Sometimes it is a privilege to be a journalist specialising in the complicated world of personal finance. Not always, especially when threatening legal letters come winging your way in response to something you’ve written. But sometimes.
I say this because occasionally you (as a journalist) get to meet – or speak to – quite extraordinary people. Individuals whom maybe you do not really deserve to meet but have the opportunity to do so because you are a member of the Fifth Estate.
Some are super stars who blow your mind away – sporting icons such as Dame Kelly Holmes who I had the pleasure of talking to at a splendid event recently hosted by Just Retirement to mark their 10th anniversary (a picture of the two of us adorns my wall at work and will do so until I vacate it). What an amazing person – and nice with it.
Others are legendary practitioners such as Alan Steel of Alan Steel Asset Management who remains as fervent and excited about quality financial advice today as he did when he set up his eponymous business 40 years ago. He is a Scottish whirlwind.
Spend 20 minutes in his company and you will understand what I am saying. If only more financial advisers shared his enthusiasm for life and his profession.
His energy should be bottled and sold to practitioners thinking of giving up the ghost after the latest 10 per cent fee hike imposed by the FCA.
And then, most striking of all, there are people out there who make you (that is, me) realise how fragile – but beautiful – life is, and that in a country where financial services is generally denigrated, some financial products are still worth their weight in gold.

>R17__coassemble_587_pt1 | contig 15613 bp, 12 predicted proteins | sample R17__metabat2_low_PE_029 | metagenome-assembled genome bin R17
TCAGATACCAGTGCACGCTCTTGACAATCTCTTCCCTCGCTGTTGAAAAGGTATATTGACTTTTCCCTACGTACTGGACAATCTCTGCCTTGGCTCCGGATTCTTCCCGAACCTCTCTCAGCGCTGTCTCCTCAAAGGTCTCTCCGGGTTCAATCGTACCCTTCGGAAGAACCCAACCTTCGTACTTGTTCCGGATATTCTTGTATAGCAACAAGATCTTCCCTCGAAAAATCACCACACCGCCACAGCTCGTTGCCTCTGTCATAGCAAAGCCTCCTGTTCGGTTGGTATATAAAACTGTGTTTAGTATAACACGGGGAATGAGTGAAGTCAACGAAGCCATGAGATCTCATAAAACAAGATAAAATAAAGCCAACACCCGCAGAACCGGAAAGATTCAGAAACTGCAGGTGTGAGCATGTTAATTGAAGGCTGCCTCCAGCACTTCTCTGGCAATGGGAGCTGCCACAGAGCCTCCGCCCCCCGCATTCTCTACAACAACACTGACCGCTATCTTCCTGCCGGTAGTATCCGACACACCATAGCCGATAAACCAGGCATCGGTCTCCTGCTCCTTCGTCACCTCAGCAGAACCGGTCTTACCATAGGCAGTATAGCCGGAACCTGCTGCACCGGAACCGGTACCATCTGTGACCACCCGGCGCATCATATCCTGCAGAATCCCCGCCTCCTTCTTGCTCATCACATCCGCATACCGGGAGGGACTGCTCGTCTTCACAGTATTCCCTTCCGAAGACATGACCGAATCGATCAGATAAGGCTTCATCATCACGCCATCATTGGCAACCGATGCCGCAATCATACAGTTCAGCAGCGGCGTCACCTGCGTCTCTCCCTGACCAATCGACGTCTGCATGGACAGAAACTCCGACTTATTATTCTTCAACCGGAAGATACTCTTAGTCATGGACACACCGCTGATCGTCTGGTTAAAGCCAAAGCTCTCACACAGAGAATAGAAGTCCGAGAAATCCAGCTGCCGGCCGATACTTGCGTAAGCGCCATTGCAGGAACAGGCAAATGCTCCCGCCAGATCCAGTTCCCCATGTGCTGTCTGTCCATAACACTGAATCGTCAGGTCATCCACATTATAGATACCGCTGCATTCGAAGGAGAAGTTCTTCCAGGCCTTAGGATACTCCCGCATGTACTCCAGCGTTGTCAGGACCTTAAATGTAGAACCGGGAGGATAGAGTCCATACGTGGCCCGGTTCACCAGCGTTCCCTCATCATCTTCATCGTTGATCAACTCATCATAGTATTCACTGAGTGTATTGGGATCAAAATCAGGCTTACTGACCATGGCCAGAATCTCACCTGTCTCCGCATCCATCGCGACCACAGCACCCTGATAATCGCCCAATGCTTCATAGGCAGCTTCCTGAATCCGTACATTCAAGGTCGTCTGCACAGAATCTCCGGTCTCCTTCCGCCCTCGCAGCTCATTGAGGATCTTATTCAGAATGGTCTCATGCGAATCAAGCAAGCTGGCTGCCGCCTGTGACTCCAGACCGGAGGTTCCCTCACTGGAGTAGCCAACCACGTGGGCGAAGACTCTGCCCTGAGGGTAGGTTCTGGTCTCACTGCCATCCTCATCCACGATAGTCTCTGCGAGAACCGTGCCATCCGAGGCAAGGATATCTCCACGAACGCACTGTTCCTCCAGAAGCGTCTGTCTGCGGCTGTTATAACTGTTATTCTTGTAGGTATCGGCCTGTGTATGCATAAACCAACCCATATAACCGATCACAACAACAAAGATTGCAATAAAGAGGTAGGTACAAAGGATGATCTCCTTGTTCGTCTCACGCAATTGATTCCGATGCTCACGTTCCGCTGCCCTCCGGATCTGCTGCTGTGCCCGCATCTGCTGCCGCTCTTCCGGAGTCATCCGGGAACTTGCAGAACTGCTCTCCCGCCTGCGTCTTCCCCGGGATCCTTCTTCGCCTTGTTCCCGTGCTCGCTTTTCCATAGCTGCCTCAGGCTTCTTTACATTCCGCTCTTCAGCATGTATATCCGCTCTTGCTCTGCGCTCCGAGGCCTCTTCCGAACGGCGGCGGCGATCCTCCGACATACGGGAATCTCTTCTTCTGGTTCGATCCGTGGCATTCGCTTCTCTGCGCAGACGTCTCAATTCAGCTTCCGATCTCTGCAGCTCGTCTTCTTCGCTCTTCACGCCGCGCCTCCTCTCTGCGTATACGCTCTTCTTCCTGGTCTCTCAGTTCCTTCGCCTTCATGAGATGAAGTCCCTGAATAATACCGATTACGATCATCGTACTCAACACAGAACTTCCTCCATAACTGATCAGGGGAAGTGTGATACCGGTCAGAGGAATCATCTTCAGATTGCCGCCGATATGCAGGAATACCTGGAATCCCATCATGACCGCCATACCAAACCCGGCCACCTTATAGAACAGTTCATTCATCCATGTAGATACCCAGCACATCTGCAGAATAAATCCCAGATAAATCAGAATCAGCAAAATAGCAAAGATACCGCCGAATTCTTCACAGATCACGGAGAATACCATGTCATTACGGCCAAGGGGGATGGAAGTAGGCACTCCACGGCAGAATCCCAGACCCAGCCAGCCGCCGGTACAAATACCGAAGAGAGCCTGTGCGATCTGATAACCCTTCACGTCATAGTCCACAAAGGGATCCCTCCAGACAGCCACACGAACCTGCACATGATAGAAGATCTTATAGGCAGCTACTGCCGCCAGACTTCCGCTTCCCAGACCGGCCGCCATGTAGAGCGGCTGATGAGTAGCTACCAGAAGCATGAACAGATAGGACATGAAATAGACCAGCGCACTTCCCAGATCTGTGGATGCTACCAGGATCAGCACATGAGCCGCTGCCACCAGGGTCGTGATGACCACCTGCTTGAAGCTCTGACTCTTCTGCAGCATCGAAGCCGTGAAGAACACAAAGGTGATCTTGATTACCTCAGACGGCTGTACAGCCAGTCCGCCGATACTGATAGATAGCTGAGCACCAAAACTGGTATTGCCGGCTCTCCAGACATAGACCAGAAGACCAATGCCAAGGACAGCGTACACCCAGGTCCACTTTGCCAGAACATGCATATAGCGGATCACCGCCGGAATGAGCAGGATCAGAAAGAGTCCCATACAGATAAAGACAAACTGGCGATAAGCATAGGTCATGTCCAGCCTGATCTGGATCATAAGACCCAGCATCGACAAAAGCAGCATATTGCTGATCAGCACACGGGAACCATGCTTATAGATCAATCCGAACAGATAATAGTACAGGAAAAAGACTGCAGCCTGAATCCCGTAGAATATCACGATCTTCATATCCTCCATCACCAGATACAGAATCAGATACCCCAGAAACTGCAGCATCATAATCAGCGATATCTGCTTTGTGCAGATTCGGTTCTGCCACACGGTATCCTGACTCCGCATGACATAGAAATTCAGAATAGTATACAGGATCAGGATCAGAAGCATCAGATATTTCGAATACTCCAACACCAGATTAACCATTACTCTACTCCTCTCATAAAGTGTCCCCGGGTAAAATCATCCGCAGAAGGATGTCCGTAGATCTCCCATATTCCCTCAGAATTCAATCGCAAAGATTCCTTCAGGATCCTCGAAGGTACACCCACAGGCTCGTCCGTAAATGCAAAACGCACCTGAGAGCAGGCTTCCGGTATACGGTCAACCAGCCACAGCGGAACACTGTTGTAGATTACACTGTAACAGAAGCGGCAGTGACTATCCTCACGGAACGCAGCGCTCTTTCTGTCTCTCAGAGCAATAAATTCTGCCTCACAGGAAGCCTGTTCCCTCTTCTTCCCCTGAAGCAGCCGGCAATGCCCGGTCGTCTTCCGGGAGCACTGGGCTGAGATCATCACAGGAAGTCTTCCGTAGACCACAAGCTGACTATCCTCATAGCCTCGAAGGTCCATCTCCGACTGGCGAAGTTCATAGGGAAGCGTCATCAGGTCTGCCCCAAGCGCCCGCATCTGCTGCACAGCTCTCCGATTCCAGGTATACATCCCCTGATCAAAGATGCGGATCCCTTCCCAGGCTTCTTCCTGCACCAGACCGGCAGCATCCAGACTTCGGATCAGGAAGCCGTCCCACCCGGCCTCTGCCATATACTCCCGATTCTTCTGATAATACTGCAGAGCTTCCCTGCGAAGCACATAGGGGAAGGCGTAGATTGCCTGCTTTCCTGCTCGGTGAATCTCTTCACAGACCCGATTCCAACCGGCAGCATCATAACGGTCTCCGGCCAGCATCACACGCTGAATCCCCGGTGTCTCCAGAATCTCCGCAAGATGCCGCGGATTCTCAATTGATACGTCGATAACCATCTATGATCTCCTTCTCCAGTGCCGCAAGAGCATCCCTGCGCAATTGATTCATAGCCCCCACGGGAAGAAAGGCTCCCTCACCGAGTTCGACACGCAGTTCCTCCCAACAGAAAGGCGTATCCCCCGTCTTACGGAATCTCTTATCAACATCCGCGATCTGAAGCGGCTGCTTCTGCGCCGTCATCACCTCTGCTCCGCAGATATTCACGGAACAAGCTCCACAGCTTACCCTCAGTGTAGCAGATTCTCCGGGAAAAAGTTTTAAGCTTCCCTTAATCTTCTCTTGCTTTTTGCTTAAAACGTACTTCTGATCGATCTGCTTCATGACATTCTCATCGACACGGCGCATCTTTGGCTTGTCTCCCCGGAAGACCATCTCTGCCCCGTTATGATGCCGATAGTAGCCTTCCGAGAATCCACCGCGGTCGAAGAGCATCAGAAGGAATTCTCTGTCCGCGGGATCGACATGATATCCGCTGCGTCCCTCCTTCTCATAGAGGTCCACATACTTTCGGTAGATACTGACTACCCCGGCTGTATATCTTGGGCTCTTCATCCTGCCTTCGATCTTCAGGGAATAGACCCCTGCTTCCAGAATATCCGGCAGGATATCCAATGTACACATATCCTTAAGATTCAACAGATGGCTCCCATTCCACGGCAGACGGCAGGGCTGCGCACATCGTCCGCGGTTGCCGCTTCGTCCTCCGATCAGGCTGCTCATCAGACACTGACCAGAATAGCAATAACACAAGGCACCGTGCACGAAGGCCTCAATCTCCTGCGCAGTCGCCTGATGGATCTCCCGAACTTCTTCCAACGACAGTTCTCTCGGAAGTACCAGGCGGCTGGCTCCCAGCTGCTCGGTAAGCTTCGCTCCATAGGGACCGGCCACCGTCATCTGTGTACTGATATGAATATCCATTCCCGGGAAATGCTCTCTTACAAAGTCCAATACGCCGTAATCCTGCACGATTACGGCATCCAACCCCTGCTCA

If only we sung about these products as enthusiastically as we sing “All things bright and beautiful” on a Sunday morning while the vicar prepares to deliver his sermon and the woodpecker hammers away in the wood outside (life is good where I live).
So, step forward James Lindon-Travers, a mortgage broker who until 10 days ago I had never had the privilege of speaking to. Wow, did he leave an indelible mark on me.
He has diced with death, dealt with death (tragically so) but come out the other end – his finances protected by insurance that most advisers do not bother to sell and consumers are not interested in purchasing.
The insurance in question is financial protection – cover that last week the mighty Aviva said families had less of than pet insurance.
While one in five households have pet insurance, only 8 per cent possess income protection cover and 11 per cent critical illness insurance.
Alarming statistics do you not think? Especially given the fact that less than half of British households possess a pet while we have all beating hearts. Eighty per cent of households are barking mad.